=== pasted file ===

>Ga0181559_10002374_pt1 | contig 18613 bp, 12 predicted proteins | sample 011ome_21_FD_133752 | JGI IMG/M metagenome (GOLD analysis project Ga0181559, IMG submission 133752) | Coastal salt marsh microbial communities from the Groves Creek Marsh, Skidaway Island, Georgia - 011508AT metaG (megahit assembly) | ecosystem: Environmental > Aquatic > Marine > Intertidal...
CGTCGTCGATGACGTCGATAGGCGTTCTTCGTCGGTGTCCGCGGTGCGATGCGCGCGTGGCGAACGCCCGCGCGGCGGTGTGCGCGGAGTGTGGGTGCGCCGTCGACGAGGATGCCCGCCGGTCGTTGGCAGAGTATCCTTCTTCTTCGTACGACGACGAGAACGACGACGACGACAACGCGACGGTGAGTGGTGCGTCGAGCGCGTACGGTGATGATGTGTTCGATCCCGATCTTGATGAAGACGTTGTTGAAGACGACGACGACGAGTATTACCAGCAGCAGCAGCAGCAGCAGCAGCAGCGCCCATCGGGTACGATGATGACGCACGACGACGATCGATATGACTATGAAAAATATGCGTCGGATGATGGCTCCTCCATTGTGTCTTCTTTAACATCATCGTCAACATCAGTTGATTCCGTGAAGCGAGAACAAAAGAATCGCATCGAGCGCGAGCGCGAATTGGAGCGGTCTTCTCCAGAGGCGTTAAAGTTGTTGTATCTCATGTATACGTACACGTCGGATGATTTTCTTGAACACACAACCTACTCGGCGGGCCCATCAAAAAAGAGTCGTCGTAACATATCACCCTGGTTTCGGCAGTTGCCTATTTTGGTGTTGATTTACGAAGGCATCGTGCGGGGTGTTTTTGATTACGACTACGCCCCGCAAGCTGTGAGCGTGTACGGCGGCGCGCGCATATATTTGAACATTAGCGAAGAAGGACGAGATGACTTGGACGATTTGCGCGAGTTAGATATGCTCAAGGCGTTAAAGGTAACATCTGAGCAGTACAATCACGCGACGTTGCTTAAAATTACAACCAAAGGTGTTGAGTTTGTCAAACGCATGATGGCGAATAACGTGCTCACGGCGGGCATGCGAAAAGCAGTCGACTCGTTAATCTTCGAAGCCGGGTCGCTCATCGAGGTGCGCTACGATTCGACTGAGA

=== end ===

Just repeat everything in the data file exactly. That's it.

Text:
>Ga0181559_10002374_pt1 | contig 18613 bp, 12 predicted proteins | sample 011ome_21_FD_133752 | JGI IMG/M metagenome (GOLD analysis project Ga0181559, IMG submission 133752) | Coastal salt marsh microbial communities from the Groves Creek Marsh, Skidaway Island, Georgia - 011508AT metaG (megahit assembly) | ecosystem: Environmental > Aquatic > Marine > Intertidal...
CGTCGTCGATGACGTCGATAGGCGTTCTTCGTCGGTGTCCGCGGTGCGATGCGCGCGTGGCGAACGCCCGCGCGGCGGTGTGCGCGGAGTGTGGGTGCGCCGTCGACGAGGATGCCCGCCGGTCGTTGGCAGAGTATCCTTCTTCTTCGTACGACGACGAGAACGACGACGACGACAACGCGACGGTGAGTGGTGCGTCGAGCGCGTACGGTGATGATGTGTTCGATCCCGATCTTGATGAAGACGTTGTTGAAGACGACGACGACGAGTATTACCAGCAGCAGCAGCAGCAGCAGCAGCAGCGCCCATCGGGTACGATGATGACGCACGACGACGATCGATATGACTATGAAAAATATGCGTCGGATGATGGCTCCTCCATTGTGTCTTCTTTAACATCATCGTCAACATCAGTTGATTCCGTGAAGCGAGAACAAAAGAATCGCATCGAGCGCGAGCGCGAATTGGAGCGGTCTTCTCCAGAGGCGTTAAAGTTGTTGTATCTCATGTATACGTACACGTCGGATGATTTTCTTGAACACACAACCTACTCGGCGGGCCCATCAAAAAAGAGTCGTCGTAACATATCACCCTGGTTTCGGCAGTTGCCTATTTTGGTGTTGATTTACGAAGGCATCGTGCGGGGTGTTTTTGATTACGACTACGCCCCGCAAGCTGTGAGCGTGTACGGCGGCGCGCGCATATATTTGAACATTAGCGAAGAAGGACGAGATGACTTGGACGATTTGCGCGAGTTAGATATGCTCAAGGCGTTAAAGGTAACATCTGAGCAGTACAATCACGCGACGTTGCTTAAAATTACAACCAAAGGTGTTGAGTTTGTCAAACGCATGATGGCGAATAACGTGCTCACGGCGGGCATGCGAAAAGCAGTCGACTCGTTAATCTTCGAAGCCGGGTCGCTCATCGAGGTGCGCTACGATTCGACTGAGA